- If you have a campus ministry at your church (and you should if you’re near a college campus), the only kids who attend are the kids who want to attend. Teach them. In four years, you can give them nearly as much Bible as a non-Bible major would get at a Christian college, if you’re thoughtful and organized.
While the Churches of Christ have no catechism, that is, a body of teaching essential to membership, we really do. When you teach a class for new converts, don’t teach our traditional catechism. Skip the “Five Acts” and how often to take communion. Teach Jesus — and how to emulate him. Talk about cross carrying. Service, submission, sacrifice, and suffering.
And then bring in some older members and let them tell stories — testimony — of what their walk with Jesus has been like. Let the old members talk about answered prayers, hearing the voice of God, and what the church has meant to them over the years. Ask them why they volunteer at church year after year for no money, no recognition, and no title. Ask them about great moments in the history of the congregation. And encourage the new members to ask hard questions — like: how did you deal with the loss of your child? I mean, get down and dirty and talk about real life — the beautiful and the ugly. What better catechism could there be than the story of a Christian life well lived? And, of course, you can still teach Bible. Do. But teach the Bible through the lens of lives well-lived.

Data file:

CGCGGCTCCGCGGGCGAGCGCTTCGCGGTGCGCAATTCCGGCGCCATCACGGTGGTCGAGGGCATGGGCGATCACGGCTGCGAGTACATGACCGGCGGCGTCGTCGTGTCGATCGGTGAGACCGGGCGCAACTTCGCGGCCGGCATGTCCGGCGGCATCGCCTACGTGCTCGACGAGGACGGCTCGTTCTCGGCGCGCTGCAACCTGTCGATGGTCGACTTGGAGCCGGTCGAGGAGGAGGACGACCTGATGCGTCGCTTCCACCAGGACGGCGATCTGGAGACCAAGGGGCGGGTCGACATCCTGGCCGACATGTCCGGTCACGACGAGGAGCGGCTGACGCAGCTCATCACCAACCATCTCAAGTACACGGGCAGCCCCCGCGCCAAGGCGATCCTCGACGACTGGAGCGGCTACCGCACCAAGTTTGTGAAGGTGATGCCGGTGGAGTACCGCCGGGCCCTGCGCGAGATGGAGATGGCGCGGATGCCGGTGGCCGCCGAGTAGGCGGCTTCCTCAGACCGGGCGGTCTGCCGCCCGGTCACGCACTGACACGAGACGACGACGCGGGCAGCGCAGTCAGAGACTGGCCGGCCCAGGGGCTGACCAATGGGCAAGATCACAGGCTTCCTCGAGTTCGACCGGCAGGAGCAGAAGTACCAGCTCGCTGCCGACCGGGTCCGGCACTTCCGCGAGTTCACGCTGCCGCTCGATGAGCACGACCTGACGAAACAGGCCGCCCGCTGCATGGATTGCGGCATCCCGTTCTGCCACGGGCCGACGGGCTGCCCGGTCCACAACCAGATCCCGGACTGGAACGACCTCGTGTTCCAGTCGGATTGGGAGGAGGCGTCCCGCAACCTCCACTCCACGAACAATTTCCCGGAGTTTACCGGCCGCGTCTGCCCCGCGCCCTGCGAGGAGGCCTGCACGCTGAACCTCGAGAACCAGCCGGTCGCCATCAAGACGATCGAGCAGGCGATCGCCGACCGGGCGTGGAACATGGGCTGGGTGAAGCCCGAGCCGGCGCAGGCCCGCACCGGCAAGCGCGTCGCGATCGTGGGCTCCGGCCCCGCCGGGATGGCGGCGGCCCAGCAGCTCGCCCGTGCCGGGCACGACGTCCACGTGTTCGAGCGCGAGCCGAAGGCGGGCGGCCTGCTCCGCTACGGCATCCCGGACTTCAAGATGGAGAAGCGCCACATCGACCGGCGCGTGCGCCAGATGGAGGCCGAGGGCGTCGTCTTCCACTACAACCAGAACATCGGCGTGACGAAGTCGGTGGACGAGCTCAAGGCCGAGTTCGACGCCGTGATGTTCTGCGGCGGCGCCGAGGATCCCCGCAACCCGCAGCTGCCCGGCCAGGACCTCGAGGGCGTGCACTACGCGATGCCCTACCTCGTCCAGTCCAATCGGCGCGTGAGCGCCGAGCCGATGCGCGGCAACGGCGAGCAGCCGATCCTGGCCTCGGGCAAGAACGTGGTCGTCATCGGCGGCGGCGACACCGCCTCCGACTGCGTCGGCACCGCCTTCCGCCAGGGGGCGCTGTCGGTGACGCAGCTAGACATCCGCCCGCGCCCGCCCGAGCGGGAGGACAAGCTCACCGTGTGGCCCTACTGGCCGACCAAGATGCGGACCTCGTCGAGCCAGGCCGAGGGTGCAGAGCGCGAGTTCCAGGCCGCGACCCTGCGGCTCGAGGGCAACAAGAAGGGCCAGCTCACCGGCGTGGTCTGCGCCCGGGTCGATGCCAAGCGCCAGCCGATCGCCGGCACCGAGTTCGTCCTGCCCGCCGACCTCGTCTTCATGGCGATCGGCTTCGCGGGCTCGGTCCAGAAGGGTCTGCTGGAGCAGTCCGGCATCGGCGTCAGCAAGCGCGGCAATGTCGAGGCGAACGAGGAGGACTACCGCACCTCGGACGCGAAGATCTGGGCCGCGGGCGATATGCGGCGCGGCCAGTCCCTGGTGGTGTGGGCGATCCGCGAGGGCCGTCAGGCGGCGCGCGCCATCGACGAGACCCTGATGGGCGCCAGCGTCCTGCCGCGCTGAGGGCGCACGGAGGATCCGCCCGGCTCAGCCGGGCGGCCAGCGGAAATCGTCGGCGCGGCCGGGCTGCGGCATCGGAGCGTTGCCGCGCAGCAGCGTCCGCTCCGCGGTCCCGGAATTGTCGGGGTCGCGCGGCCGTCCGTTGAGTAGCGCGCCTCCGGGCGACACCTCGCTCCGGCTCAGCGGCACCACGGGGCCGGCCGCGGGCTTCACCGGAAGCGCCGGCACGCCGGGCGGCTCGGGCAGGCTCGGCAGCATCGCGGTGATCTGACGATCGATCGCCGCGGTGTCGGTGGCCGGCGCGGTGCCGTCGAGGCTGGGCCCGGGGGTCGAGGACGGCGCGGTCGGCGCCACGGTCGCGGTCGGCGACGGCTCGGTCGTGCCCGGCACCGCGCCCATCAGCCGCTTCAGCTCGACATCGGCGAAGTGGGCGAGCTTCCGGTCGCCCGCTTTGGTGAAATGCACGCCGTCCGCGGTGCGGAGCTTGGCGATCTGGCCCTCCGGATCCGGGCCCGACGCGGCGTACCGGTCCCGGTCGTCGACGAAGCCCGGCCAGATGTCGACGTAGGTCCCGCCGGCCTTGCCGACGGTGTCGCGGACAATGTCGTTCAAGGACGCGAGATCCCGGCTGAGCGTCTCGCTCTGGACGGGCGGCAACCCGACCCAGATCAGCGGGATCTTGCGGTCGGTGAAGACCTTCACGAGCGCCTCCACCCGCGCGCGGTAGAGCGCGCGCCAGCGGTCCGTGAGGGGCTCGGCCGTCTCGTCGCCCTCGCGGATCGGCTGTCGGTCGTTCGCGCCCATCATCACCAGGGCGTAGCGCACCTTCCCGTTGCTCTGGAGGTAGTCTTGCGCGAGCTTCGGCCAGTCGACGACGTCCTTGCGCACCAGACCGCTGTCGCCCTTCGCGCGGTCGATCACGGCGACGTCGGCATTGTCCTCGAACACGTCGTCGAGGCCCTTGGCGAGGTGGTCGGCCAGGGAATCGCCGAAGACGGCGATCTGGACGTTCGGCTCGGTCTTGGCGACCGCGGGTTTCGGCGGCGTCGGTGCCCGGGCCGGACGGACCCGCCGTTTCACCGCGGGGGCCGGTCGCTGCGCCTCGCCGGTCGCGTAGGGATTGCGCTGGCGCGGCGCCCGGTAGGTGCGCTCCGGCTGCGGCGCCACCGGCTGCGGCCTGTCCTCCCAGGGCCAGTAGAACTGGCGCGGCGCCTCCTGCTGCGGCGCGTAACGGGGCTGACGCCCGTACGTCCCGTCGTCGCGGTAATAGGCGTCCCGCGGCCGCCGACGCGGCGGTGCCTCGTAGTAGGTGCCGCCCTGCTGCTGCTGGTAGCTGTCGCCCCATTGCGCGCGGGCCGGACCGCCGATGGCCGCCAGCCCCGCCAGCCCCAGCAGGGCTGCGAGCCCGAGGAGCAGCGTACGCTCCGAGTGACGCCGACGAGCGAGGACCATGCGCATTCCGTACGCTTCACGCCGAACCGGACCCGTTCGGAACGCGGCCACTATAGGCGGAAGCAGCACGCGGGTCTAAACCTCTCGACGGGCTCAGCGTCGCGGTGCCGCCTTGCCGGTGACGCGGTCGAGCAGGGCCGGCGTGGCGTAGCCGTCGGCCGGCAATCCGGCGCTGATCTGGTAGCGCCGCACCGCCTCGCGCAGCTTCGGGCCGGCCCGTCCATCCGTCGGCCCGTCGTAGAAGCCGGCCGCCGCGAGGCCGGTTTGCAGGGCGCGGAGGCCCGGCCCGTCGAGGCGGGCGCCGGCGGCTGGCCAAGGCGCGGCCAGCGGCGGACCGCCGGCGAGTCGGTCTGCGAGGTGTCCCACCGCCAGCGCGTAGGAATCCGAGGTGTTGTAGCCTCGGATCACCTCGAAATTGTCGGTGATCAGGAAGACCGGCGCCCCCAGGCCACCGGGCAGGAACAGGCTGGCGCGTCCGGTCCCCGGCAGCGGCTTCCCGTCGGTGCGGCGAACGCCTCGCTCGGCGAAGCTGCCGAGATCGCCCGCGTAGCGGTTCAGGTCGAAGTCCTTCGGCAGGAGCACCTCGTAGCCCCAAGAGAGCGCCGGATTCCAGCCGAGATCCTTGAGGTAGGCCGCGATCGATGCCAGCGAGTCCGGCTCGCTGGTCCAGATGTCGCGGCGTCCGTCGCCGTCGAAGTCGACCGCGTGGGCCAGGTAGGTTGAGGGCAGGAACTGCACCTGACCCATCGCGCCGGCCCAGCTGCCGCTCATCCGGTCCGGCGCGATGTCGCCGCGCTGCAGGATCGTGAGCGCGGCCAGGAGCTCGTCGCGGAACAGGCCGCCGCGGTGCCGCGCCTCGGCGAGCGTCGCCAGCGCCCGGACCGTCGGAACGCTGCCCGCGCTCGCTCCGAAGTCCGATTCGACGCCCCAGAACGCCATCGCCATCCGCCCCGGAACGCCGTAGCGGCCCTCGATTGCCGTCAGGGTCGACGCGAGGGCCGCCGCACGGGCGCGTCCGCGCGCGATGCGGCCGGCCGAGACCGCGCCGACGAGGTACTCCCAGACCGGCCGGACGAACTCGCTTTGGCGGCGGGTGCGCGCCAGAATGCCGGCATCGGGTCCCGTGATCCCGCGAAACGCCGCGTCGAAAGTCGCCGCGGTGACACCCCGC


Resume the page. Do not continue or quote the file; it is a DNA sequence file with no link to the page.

Oh, and here are some thoughts on running an adult ed program:
- Rotate teachers. No one teaches the same class for more than two quarters in a row. Nobody. Ever. Most churches break up classes based on groupies. That is, one group attends Br. Smith’s class and another group attends Br. Jones’ class — and the other talented teachers won’t be allowed to teach until either Br. Smith or Br. Jones dies. But my experience is that this (a) produces a split church, because Smith and Jones don’t teach exactly the same. and (b) those people who’d prefer Br. Wesson stop going to class altogether.
- I believe in age-group classes, especially for young and new members. It helps new members make friends and makes it easier to target material to an age group. Empty nesters don’t need lessons on parenting. Young couples don’t need lessons on dealing with the death of a spouse. But occasionally — maybe once a year — break up the classes by topic rather than age. It’ll help people make friends across age-group lines — which is important, too. But only do it one quarter at a time. When you take members away from their friends, they soon stop attending class. So break up topically in the summer, and then do age groups the rest of the year. (This also gives you a way to experiment with new teachers without risking destroying a class if the teacher is really, really bad — which has been known to happen.)